Online internet courses by Call of the Page

Are you interested in a Call of the Page course? We run courses on haiku (beginner and intermediate, and advanced). We also run workshops and courses on tanka; tanka stories/prose; haibun; shahai; and other genres.

Please email Karen or Alan at our joint email address: admin@callofthepage.org
We will let you know more about these courses.

Call of the Page (Alan & Karen)

Wednesday, September 20, 2017

ekphrasis - poetry and art, and when haiku met art



      our dialogue as a haiku poet with art


There are many ways into writing about a particular artwork.

For instance, what memories, from childhood or young adulthood etc... are evoked by a certain painting or other artwork you saw somewhere?

If it's a tanka there is more than room enough to add the title of a painting, and maybe the artist's name, and to a certain degree that can also be done in a haiku.

e.g.

Monet’s Haystacks
a group of crows tug
at twilight

Alan Summers
Publication credits: Asahi Shimbun (Japan, 2010)

And

Monet’s pain–
the shadows of haybales
lengthening the sunset

Alan Summers
Publication credits: 
The Bath Burp: Poetry, Music & Arts Monthly Issue No. 10 (2012)


See Monet's haystacks:



van Gogh’s wheatfield
the width of a hand fills
with crows

Alan Summers
Publication credits: 
The Bath Burp: Poetry, Music & Arts Monthly Issue No. 10 (2012)

Wheatfield with Crows

Auvers-sur-Oise, July 1890 Vincent van Gogh (1853 - 1890) oil on canvas, 50.5 cm x 103 cm 


such old steps 
I water the sunflowers 
for van Gogh


Alan Summers
Publication credit: 
Stardust Haiku Issue 9 - September 2017

van Gogh's sunflowers:



4-line haiku from a talk at Victoria and Albert Museum about Japanese art, and in particular netsuke (pronounced 'net-ski).

the blue
of the aubergine
a spider is caught
in the netsuke


Alan Summers
Publication credits: Snapshots Seven (2000)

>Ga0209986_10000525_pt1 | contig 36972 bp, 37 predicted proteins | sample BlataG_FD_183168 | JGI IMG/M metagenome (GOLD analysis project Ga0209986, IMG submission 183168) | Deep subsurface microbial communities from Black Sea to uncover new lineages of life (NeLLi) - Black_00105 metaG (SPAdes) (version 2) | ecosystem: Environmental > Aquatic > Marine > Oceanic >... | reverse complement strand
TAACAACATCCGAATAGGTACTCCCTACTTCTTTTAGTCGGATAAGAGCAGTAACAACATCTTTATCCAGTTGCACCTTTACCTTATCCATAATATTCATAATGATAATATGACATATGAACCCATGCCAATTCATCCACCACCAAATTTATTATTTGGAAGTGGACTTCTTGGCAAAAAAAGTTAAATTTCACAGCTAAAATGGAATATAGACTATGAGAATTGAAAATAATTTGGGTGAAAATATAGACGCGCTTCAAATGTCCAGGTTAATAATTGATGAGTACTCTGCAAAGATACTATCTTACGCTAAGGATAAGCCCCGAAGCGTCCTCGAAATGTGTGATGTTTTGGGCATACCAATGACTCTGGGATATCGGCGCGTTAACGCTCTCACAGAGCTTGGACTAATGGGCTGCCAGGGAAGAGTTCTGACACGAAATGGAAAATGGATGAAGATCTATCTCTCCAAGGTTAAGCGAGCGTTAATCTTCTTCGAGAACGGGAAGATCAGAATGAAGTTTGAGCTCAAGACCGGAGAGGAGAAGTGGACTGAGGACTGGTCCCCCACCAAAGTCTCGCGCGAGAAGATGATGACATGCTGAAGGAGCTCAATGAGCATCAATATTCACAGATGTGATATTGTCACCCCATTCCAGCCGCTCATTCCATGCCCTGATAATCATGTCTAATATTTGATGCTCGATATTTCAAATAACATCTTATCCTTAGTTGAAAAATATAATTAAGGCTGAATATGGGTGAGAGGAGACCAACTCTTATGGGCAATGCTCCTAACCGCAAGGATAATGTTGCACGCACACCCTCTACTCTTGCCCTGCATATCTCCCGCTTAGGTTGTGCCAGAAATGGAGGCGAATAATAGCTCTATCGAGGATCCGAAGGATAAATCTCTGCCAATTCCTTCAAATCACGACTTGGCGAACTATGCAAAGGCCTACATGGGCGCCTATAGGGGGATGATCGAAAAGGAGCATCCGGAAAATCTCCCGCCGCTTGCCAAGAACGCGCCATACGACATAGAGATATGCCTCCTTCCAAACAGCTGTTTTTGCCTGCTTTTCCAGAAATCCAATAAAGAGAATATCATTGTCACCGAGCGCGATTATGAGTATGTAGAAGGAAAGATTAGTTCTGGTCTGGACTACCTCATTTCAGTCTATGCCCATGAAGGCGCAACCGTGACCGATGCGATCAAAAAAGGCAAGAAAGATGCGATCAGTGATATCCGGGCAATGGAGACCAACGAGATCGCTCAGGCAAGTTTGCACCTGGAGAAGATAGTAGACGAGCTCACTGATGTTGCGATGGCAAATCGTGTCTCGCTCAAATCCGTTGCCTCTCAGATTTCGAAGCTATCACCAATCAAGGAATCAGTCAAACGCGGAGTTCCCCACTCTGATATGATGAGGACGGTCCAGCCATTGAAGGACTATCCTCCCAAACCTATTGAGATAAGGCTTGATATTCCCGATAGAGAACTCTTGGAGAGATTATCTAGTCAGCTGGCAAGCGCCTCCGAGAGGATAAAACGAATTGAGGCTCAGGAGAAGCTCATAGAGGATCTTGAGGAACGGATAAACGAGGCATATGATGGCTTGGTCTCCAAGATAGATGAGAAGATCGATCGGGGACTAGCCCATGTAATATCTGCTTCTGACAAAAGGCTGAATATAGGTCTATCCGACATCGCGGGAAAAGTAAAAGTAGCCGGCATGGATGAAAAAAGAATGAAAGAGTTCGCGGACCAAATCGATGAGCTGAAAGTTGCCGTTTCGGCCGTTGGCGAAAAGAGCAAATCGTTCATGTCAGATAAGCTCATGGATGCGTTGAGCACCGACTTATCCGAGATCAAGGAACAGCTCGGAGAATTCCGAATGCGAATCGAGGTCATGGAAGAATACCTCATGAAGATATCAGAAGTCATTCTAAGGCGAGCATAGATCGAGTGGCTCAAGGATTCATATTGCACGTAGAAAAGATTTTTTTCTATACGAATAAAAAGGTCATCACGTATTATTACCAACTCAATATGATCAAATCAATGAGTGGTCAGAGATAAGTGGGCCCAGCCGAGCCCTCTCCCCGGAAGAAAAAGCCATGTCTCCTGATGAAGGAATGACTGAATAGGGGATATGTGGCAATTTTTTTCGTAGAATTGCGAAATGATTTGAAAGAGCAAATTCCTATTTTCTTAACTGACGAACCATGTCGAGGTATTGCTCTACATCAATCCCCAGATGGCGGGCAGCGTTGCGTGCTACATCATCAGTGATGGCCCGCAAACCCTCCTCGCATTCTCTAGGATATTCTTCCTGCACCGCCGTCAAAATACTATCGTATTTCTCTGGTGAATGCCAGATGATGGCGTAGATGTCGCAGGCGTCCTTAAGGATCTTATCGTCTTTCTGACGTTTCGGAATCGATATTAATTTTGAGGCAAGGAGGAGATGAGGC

The aubergine netsuke at the V&A:



netsuke...
the hare with amber eyes
jumps back in again

Alan Summers
Publication credits: Mainichi Shimbun (Japan, May 2011)



Auvers-sur-Oise
the crows changing
into their colours

Alan Summers 


Siena rooftops
sketching the shapes
in my mind


Karen Hoy
Yomiuri Shimbun, Go-Shichi-Go Haiku in English / Using poetic color in haiku  (Japan, 2004)

The rooftops of Siena, Italy:


Madame Camellia
a teabag discarded
in autumn leaves

Karen Hoy
Publication credit: 
Blithe Spirit Vol. 27 No. 1 (February 2017) ISSN 1353-3320

La Dame aux Camelias aka Madame Camellia



Description by Karen Hoy:
I was walking home on an autumn day, and noticed that someone had chucked a teabag into the fallen leaves accumulated where the flagstone pathway met people’s front garden walls.  I had to think for a moment about why the image piqued something in me – it was a sludgy brown colour among autumn shades – it didn’t stand out.  

But then I realised that the tension was between these exotic cast-off leaves [tea being the dried leaves of a camellia bush, I believe] and the local autumn leaves.  And I had the image of some tragedy, of a decline, but without a loss of self-respect or dignity.  A sort of forbearing.  

I must have been influenced by the title Madame Butterfly too.  Also the film “La Dame aux Camelias” where the heroine has tuberculosis (which I think subconsciously linked to the dampness of the teabag – I can’t remember whether the autumn leaves were damp or dry, I think perhaps they were in-between).




EXTRACT 
from the Afterword by Alan Summers for Ekphrasis Between Image and Word

When we attempt ekphrastic forays, into the landscape of painting, haiku could be seen as two brushstrokes frozen in mid-air. Or, using another analogy, while attempting to capture the energy of painting, it’s not unlike the techniques made famous in The Matrix movie; freeze frames that an actor moves around, at will, while everyone and everything else is an individual ‘still life,’ or an intimate and suspended panorama.

When I write about a painting through my own poetry I am both telling a story, but also attempting to tell a story, all at the same time. 

[T]ravel the paintings, hear the echoes in between, and tell your own story too. 

Afterword extract from Alan Summers from the forthcoming book:
Ekphrasis Between Image and Word
Paintings by Maria Pierides. Haiku responses by Stella Pierides
Foreword by Robert Lamoon 
Afterword by Alan Summers
Fruit Dove Press 
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